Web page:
Originally published in Law360, April 9, 2019

Typically, if a matter settles at mediation, the parties will enter into a settlement agreement then and there to ensure that the matter has indeed settled; there will be no buyer’s remorse or change of mind the next morning.

Often included are provisions that the settlement agreement may be enforced by a motion to enforce the settlement, pursuant to California Code of Civil Procedure Section 664.6 and that the court will retain jurisdiction to enforce the terms of the settlement agreement.

In Mesa RHF Partners LP v. City of Los Angeles et al, and Hill RHF Housing Partners LP v. City of Los Angeles,[1] the Second Appellate District Court in California just made it tougher for the trial court to retain jurisdiction on a motion to enforce the settlement. It ruled that the parties themselves, and not their counsel, must make the request to the court. For counsel to do so, will not be enough.

In both matters, the plaintiffs sued the city of Los Angeles seeking declaratory and injunctive relief challenging payments that they had to make regarding the city’s establishment of a Downtown Business Center Business Development Improvement District in downtown Los Angeles (first cited case) and then the San Pedro Historic Waterfront Property and Business Improvement District and the San Pedro Property Owners Alliance in Los Angeles (second cited case). Both lawsuits challenged the tax assessments for such services.

Eventually, both lawsuits settled, and the parties agreed that the plaintiffs would be remitted the amounts that they were paying by way of assessments for these districts. Both settlement agreements contained the provision that the court would retain jurisdiction to enforce the terms of the settlement agreement pursuant to C.C.P. §664.4. Further in the request for dismissal of each lawsuit, counsel inserted the provision that the court would retain jurisdiction to enforce the settlement pursuant to C.C.P. § 664.6.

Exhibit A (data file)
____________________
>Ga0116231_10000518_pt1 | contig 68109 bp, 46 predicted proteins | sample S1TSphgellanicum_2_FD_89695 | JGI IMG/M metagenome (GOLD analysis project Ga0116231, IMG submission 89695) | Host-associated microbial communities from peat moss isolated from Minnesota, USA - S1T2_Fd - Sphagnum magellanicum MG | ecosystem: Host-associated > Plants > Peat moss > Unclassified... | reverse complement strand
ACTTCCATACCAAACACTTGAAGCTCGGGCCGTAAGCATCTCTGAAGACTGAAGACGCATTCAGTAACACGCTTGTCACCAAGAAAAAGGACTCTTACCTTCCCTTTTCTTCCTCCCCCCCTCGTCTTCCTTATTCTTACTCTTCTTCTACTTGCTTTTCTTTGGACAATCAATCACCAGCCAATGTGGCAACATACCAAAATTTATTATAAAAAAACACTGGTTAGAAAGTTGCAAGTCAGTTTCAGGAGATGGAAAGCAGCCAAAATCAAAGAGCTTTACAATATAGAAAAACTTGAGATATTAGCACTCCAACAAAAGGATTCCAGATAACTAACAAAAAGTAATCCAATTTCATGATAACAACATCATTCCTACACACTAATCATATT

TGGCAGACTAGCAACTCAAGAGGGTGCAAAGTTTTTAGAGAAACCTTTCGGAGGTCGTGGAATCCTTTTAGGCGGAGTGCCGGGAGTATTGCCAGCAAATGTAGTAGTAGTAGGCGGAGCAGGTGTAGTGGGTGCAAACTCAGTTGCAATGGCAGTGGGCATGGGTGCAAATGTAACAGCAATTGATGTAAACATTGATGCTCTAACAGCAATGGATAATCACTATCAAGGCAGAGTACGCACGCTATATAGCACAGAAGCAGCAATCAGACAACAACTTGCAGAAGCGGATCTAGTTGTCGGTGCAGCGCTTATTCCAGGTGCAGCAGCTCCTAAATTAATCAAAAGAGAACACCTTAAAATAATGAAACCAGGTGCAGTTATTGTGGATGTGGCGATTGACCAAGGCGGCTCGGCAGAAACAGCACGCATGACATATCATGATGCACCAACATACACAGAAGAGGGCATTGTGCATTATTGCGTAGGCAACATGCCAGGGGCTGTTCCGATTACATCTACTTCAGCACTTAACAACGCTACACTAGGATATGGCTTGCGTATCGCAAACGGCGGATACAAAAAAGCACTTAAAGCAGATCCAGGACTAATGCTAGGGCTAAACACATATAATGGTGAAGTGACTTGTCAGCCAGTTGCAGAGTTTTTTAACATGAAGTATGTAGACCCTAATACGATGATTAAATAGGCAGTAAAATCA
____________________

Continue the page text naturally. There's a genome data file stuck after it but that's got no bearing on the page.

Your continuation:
Section 664.6 provides:

If parties to pending litigation stipulate, in a writing signed by the parties outside the presence of the court or orally before the court, for settlement of the case, or part thereof, the court, upon motion, may enter judgment pursuant to the terms of the settlement. If requested by the parties, the court may retain jurisdiction over the parties to enforce the settlement until performance in full of the terms of the settlement.

Approximately, five years later, the city ordinance creating the districts expired. In negotiating the renewal of these districts, the city of Los Angeles took the position that the terms of the settlement agreements expired with the expiration of the ordinance creating these districts.
So, the plaintiffs moved to enforce the settlement agreements. The trial court denied the motion on the merits.

The appellate court agreed with the denial but based its affirmance on a lack of subject matter jurisdiction. Citing C.C.P. §664.6, the appellate court noted that the requests for dismissal were not signed by the “parties” as previous courts have construed the statute.[2]

A request for the trial court to retain jurisdiction under section 664.6 “must conform to the same three requirements which the Legislature and the courts have deemed necessary for section 664.6 enforcement of the settlement itself: the request must be made (1) during the pendency of the case, not after the case has been dismissed in its entirety, (2) by the parties themselves, and (3) either in a writing signed by the parties or orally before the court.” (Wackeen v. Malis (2002) 97 Cal.App.4th 429, 440 (Wackeen).) The “request must be express, not implied from other language, and it must be clear and unambiguous.” (Ibid.)[3]